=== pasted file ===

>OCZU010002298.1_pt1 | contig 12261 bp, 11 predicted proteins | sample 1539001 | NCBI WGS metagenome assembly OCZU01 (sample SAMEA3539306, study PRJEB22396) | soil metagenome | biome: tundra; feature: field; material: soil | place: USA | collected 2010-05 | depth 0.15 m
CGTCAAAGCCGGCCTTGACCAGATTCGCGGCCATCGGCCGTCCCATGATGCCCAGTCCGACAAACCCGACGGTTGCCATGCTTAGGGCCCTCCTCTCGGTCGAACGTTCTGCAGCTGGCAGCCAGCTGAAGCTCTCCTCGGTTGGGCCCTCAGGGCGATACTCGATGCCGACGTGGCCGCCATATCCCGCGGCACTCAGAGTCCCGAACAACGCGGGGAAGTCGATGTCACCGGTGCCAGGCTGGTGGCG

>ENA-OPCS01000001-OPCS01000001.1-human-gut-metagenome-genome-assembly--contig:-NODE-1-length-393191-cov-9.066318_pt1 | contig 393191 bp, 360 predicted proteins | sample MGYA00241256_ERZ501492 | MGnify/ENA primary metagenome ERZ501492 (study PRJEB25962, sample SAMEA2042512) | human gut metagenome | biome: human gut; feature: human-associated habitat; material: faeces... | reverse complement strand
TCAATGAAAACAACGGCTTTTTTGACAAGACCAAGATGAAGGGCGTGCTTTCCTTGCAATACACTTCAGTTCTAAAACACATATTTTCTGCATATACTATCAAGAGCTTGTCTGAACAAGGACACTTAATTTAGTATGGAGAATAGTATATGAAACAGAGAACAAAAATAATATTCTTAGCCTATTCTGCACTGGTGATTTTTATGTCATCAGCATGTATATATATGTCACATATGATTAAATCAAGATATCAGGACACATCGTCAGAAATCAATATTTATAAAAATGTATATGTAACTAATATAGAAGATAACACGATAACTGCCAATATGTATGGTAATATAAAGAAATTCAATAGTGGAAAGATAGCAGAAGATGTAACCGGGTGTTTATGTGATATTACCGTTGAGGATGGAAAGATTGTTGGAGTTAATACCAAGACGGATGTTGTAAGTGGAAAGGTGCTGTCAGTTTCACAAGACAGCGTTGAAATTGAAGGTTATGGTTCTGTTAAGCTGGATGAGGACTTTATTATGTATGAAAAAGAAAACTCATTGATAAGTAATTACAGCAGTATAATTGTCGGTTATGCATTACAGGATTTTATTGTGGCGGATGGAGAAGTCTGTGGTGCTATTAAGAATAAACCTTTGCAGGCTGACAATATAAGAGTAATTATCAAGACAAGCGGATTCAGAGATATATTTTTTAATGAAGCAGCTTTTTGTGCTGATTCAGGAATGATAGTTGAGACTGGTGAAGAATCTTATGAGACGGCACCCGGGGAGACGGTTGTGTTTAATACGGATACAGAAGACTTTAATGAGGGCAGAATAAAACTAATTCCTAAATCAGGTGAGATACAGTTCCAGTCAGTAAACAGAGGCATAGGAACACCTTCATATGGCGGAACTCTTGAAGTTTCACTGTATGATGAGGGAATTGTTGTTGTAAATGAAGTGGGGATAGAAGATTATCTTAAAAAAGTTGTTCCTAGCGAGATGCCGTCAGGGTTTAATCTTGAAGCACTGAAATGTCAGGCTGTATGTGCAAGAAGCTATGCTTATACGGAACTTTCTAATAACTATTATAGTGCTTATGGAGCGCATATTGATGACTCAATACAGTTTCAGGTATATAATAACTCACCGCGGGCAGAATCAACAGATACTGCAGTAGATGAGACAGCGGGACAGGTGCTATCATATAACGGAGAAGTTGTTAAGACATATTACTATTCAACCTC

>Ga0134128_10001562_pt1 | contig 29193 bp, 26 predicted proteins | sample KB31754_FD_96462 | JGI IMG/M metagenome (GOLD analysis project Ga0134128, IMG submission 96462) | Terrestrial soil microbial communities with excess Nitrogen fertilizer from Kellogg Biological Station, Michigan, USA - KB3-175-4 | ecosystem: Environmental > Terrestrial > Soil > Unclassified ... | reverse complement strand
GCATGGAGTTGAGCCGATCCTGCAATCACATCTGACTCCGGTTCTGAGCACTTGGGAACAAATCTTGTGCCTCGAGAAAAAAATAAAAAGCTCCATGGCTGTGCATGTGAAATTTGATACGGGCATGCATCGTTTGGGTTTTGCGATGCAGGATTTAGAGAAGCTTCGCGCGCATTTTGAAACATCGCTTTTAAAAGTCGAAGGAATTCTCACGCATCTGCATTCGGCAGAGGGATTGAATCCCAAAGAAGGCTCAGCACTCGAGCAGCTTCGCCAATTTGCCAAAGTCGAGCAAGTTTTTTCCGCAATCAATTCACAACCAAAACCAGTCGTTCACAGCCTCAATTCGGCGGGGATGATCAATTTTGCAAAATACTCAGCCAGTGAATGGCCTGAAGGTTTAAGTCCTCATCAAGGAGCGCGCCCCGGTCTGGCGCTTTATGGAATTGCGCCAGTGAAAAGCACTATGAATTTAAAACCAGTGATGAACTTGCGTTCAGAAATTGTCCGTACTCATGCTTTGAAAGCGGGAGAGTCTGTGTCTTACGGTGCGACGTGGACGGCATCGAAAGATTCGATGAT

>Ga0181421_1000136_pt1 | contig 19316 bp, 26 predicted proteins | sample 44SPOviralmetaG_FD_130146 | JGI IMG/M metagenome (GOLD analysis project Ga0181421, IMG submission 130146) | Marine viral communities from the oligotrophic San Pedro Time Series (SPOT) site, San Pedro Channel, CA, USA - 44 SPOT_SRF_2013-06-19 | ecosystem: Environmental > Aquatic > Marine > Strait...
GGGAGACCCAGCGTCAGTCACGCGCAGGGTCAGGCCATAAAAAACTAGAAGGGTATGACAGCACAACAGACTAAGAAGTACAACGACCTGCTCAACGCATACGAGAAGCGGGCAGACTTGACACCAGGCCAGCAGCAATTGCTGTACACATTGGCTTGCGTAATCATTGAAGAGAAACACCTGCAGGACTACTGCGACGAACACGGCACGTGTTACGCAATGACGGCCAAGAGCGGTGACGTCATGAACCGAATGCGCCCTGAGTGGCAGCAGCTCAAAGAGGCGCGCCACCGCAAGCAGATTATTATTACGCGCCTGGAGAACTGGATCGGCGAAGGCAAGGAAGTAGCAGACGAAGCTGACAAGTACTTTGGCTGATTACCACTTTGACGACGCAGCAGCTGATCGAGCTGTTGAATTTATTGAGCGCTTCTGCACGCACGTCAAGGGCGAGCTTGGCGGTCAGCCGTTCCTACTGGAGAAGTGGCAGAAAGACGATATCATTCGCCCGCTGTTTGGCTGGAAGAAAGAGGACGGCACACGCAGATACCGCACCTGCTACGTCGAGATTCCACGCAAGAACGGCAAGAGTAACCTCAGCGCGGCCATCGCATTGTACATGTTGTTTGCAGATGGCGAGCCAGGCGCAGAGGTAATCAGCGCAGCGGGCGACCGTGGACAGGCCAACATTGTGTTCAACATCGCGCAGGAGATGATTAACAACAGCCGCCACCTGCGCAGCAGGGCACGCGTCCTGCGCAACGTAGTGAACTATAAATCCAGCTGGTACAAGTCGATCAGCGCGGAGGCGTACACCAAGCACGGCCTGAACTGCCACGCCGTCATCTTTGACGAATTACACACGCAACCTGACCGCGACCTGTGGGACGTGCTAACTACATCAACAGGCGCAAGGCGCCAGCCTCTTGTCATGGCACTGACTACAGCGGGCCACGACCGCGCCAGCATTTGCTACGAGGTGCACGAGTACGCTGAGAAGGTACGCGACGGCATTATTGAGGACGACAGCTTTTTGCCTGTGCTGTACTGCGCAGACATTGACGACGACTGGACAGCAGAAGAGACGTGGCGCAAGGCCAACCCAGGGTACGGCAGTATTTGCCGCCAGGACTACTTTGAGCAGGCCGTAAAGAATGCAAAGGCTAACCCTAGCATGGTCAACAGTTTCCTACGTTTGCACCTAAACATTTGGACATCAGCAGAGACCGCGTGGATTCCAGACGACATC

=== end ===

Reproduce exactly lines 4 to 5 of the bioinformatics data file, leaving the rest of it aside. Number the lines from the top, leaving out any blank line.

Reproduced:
TCAATGAAAACAACGGCTTTTTTGACAAGACCAAGATGAAGGGCGTGCTTTCCTTGCAATACACTTCAGTTCTAAAACACATATTTTCTGCATATACTATCAAGAGCTTGTCTGAACAAGGACACTTAATTTAGTATGGAGAATAGTATATGAAACAGAGAACAAAAATAATATTCTTAGCCTATTCTGCACTGGTGATTTTTATGTCATCAGCATGTATATATATGTCACATATGATTAAATCAAGATATCAGGACACATCGTCAGAAATCAATATTTATAAAAATGTATATGTAACTAATATAGAAGATAACACGATAACTGCCAATATGTATGGTAATATAAAGAAATTCAATAGTGGAAAGATAGCAGAAGATGTAACCGGGTGTTTATGTGATATTACCGTTGAGGATGGAAAGATTGTTGGAGTTAATACCAAGACGGATGTTGTAAGTGGAAAGGTGCTGTCAGTTTCACAAGACAGCGTTGAAATTGAAGGTTATGGTTCTGTTAAGCTGGATGAGGACTTTATTATGTATGAAAAAGAAAACTCATTGATAAGTAATTACAGCAGTATAATTGTCGGTTATGCATTACAGGATTTTATTGTGGCGGATGGAGAAGTCTGTGGTGCTATTAAGAATAAACCTTTGCAGGCTGACAATATAAGAGTAATTATCAAGACAAGCGGATTCAGAGATATATTTTTTAATGAAGCAGCTTTTTGTGCTGATTCAGGAATGATAGTTGAGACTGGTGAAGAATCTTATGAGACGGCACCCGGGGAGACGGTTGTGTTTAATACGGATACAGAAGACTTTAATGAGGGCAGAATAAAACTAATTCCTAAATCAGGTGAGATACAGTTCCAGTCAGTAAACAGAGGCATAGGAACACCTTCATATGGCGGAACTCTTGAAGTTTCACTGTATGATGAGGGAATTGTTGTTGTAAATGAAGTGGGGATAGAAGATTATCTTAAAAAAGTTGTTCCTAGCGAGATGCCGTCAGGGTTTAATCTTGAAGCACTGAAATGTCAGGCTGTATGTGCAAGAAGCTATGCTTATACGGAACTTTCTAATAACTATTATAGTGCTTATGGAGCGCATATTGATGACTCAATACAGTTTCAGGTATATAATAACTCACCGCGGGCAGAATCAACAGATACTGCAGTAGATGAGACAGCGGGACAGGTGCTATCATATAACGGAGAAGTTGTTAAGACATATTACTATTCAACCTC

>Ga0134128_10001562_pt1 | contig 29193 bp, 26 predicted proteins | sample KB31754_FD_96462 | JGI IMG/M metagenome (GOLD analysis project Ga0134128, IMG submission 96462) | Terrestrial soil microbial communities with excess Nitrogen fertilizer from Kellogg Biological Station, Michigan, USA - KB3-175-4 | ecosystem: Environmental > Terrestrial > Soil > Unclassified ... | reverse complement strand